Flatheads are among the biggest catfish in America
The flathead catfish (Pylodictus olivaris) is one of the Big Three species of catfish that lurk the waters of many American waterways. Along with the Arkansas blue and the channel catfish, flatheads are highly prized among catfish anglers.
Flatheads grow quite large, rivaled only by the blue among the big three. True to its name, this fish has a very flat head. If you were to make an artificial flathead catfish using a pile of junk, the head of a shovel lying flat on the ground would make the perfect head. The mouth of these fish resemble the rear drop-down door of a large cargo plane.
The flathead is native to the Mississippi, Missouri, and Ohio river basins, but the species has been introduced to many areas of the United States. It is highly adaptable to a wide-range of waters, and can live in very harsh conditions of water quality.
Flathead catfish are highly skilled hunters. They begin their lives eating small crayfish, freshwater shrimp, and tiny fish. As they grow, their appetites get bigger, and their ability to eat larger prey does too. The bigger a flathead is, the bigger the prey it can eat. One of their favorite foods is sunfish such as bluegills, shellcrackers and redbreasts. But they also eat plenty of bass and other catfish.
When it comes to diet, flatheads are not picky at all. However, they do prefer live prey over already dead fish. Unlike other catfish species, flatheads will completely ignore decaying fish and will hold out for quite some time searching for live prey, even when plenty of dead fish are around.
Flatheads often get blamed for the downfall of other species
In states where flatheads have been introduced, fisheries biologists believe they have played a big role in eliminating some prominent native fish. White catfish, along with yellow and brown bullheads, which are smaller species of catfish, have virtually disappeared in almost every state that flatheads have been unnaturally stocked in. Redbreast sunfish have also seen huge decreases in their numbers, due in large part to the introduction of flatheads.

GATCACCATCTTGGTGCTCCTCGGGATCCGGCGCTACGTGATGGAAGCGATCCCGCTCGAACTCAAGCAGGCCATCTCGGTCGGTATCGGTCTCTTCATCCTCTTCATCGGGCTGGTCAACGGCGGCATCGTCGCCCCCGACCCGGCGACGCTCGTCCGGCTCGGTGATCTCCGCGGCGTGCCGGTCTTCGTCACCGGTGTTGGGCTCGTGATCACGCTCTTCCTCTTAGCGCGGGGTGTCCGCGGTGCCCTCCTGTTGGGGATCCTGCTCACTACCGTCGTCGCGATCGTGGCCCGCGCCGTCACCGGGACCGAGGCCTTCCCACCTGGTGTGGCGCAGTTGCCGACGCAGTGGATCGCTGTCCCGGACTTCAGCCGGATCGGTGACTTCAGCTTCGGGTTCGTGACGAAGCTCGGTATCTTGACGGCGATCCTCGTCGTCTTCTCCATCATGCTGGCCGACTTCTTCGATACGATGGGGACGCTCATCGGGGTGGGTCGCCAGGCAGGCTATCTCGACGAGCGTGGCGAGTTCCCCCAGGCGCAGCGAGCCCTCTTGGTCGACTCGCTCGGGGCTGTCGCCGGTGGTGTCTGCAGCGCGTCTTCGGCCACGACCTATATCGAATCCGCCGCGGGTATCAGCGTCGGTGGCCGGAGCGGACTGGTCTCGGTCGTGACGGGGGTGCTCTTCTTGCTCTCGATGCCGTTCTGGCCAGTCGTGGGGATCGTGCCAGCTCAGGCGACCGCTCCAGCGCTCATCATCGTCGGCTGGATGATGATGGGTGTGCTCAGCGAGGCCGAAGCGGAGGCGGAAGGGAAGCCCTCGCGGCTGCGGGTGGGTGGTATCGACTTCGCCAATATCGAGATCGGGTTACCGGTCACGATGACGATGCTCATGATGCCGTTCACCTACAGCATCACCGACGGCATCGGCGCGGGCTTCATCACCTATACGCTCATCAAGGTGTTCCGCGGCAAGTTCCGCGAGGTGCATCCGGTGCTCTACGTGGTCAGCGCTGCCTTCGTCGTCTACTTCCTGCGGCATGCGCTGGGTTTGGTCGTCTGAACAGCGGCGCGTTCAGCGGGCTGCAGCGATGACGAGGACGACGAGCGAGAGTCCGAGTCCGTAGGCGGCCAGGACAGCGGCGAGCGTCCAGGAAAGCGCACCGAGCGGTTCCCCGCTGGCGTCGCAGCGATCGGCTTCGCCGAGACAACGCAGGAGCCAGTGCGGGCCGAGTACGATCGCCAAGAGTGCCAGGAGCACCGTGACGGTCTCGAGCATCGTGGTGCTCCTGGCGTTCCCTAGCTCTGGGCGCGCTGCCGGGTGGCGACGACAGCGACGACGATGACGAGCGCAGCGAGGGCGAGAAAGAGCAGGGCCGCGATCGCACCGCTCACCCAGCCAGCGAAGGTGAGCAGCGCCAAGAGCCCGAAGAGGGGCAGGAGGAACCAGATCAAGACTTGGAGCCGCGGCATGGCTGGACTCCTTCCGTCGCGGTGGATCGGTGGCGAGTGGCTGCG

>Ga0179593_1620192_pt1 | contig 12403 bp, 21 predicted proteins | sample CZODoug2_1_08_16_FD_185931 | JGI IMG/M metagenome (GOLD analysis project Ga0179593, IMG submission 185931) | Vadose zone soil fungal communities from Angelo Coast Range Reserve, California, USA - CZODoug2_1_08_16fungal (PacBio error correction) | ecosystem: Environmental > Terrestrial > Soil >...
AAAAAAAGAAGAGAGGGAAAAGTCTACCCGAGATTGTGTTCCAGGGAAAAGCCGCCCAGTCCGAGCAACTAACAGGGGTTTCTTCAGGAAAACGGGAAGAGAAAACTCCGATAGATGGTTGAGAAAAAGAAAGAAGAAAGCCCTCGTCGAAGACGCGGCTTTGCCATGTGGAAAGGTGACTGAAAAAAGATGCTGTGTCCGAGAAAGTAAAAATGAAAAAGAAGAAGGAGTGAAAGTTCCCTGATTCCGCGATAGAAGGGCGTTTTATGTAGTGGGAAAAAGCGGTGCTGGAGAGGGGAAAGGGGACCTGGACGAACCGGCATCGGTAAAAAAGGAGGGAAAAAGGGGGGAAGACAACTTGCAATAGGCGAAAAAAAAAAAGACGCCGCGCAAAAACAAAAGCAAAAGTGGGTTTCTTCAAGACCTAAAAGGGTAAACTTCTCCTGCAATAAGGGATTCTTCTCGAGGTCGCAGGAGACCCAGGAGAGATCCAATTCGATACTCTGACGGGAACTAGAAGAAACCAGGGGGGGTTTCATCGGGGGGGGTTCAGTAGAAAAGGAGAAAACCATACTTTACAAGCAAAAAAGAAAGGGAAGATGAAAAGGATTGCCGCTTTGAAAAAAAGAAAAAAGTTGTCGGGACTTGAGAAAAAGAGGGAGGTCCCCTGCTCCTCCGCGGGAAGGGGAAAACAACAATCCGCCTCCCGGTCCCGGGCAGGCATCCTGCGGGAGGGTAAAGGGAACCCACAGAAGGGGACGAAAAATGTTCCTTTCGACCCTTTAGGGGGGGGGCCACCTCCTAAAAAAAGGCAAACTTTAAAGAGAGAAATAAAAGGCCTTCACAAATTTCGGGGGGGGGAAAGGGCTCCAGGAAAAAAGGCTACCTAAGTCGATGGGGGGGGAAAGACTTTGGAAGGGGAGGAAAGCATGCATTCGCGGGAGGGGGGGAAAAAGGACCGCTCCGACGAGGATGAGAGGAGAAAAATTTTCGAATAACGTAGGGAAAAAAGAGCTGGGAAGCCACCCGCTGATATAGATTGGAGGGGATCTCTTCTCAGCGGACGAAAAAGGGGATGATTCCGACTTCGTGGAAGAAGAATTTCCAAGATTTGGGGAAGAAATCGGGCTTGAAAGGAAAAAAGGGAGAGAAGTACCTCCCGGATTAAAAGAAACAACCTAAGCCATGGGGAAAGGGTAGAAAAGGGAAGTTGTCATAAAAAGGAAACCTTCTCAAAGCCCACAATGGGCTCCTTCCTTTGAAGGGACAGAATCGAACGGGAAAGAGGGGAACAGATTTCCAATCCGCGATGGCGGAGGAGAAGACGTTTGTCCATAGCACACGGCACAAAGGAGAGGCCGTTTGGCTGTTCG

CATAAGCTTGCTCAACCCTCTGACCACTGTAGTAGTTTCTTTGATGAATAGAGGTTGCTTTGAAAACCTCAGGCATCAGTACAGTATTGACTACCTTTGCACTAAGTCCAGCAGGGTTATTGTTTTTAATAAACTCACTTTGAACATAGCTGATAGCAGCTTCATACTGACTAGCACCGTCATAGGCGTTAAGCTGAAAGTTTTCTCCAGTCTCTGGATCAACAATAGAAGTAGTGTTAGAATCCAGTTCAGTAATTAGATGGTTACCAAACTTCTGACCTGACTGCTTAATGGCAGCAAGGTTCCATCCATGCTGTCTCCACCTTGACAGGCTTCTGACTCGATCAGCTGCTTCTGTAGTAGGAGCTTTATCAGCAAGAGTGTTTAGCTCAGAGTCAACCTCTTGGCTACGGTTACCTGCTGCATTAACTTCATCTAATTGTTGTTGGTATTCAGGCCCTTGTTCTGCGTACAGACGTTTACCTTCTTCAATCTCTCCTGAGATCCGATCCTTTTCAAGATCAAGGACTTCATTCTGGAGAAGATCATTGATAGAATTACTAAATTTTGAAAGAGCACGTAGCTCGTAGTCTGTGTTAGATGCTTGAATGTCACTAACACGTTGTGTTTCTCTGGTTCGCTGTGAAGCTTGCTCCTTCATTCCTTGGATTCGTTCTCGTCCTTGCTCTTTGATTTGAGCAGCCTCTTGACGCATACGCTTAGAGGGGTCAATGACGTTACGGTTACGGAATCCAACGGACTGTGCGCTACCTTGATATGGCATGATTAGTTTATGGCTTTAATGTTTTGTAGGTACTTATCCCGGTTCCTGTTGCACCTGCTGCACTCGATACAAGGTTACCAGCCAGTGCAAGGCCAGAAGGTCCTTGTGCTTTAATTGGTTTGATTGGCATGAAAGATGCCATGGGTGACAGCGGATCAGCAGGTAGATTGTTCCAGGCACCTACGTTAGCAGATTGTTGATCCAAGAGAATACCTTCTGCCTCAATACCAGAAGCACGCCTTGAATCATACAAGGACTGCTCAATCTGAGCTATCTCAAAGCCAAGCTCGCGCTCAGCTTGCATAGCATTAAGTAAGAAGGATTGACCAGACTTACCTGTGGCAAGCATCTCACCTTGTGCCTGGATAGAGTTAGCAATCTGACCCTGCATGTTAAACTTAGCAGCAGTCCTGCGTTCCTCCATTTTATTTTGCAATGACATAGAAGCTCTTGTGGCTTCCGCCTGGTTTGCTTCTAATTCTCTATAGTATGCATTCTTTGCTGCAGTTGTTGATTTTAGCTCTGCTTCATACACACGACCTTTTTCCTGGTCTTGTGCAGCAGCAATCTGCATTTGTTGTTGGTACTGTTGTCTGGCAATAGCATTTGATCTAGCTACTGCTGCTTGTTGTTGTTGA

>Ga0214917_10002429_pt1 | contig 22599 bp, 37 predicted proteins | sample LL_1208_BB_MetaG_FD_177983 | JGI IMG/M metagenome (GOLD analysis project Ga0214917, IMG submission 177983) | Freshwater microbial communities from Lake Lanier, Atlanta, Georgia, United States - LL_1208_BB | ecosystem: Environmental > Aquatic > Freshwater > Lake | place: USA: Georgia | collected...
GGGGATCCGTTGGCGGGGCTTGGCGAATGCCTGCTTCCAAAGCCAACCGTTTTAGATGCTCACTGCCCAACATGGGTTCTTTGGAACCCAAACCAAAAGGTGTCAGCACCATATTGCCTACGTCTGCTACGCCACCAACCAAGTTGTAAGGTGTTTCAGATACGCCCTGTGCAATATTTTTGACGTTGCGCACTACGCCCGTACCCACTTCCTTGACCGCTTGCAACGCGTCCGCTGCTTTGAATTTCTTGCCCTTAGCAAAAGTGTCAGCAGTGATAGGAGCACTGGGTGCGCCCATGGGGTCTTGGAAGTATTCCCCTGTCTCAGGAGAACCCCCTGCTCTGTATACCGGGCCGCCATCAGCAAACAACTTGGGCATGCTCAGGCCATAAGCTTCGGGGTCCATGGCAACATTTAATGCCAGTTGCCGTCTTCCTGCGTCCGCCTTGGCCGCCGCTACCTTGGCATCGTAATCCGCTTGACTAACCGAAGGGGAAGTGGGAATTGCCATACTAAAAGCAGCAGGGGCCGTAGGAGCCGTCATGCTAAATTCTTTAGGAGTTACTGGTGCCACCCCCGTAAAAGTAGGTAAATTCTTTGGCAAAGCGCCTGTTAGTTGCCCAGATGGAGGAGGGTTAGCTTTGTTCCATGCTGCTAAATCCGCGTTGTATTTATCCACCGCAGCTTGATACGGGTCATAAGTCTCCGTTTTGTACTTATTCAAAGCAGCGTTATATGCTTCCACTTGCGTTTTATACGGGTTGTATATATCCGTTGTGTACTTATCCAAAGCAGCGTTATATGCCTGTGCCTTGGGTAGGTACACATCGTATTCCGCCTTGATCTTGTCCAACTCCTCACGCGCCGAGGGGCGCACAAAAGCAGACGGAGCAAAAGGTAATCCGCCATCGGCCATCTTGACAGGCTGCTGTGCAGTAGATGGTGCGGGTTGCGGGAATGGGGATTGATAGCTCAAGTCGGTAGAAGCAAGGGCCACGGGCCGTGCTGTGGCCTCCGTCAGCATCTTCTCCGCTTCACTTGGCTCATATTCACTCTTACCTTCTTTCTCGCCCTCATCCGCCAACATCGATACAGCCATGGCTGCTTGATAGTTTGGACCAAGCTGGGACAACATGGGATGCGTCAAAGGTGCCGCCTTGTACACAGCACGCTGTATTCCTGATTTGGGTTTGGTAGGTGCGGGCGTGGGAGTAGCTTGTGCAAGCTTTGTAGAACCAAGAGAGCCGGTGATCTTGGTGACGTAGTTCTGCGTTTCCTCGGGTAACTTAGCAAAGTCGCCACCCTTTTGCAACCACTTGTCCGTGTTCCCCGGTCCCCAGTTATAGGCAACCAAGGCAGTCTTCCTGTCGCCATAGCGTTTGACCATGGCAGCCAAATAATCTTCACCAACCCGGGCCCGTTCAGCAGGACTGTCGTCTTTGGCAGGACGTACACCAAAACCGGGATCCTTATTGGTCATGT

Flatheads spawn around hollowed-out logs, undercut banks, and any debris they can find. The males make nests that can range widely in depth. Females lay between 4000 and 10,000 eggs at a time. Males aerate the eggs with tail movements, and guard them from predators. Once the eggs hatch, the males continue guarding them until they have consumed their own yolk sacs. After that, the juvenile fish disperse.
Flatheads usually begin spawning at between the age of four and five-years-old. Their average life expectancy in the wild is about 20 years..
Flatheads are among the most solitary of fish, preferring to find a protected spot and hunker down, only mingling with others for the purpose of spawning. Anglers targeting flatheads look for sunken debris fields, the undercuts of banks, and partially-submerged timber.
Anglers recognize flatheads due to the fish’s olive color, non-forked tail, and flat head. It is very easily distinguished from other catfish by those characteristics. However, some inexperienced anglers often mistake them for blue catfish and channel catfish.
Anglers have lots of nicknames for flathead catfish
Flatheads have many nicknames throughout the country. These include yellow cat, Johnnie cat, pie, pied cat, shovel head, flattop, Opelousous catfish (and Op, for short), Mississippi cat, mud cat, and flatty. In Louisiana, they are often referred to as goujon, tabby, and tabby cat.
When it comes to table fare, most anglers agree that flathead tastes better than any other catfish. Some anglers believe this is because of it’s insistence on eating only fresh, live food.
South Carolina’s state record flathead weighed 84 pounds, 9.6 ounces. Paul Daniels of Hanahan caught the fish out of the Cooper River in 2018. Tyler Barnes of Pikeville caught the North Carolina state record flathead in July 2020. That fish weighed 78.9 pounds and came out of the Neuse River.
The world record flathead weighed 123 pounds, 9 ounces. This fish came from Elk City Reservoir in Kansas. Reports of flatheads considerably larger than that are part of folklore among commercial anglers, who are not eligible for world or state records because of their fishing equipment and methods.
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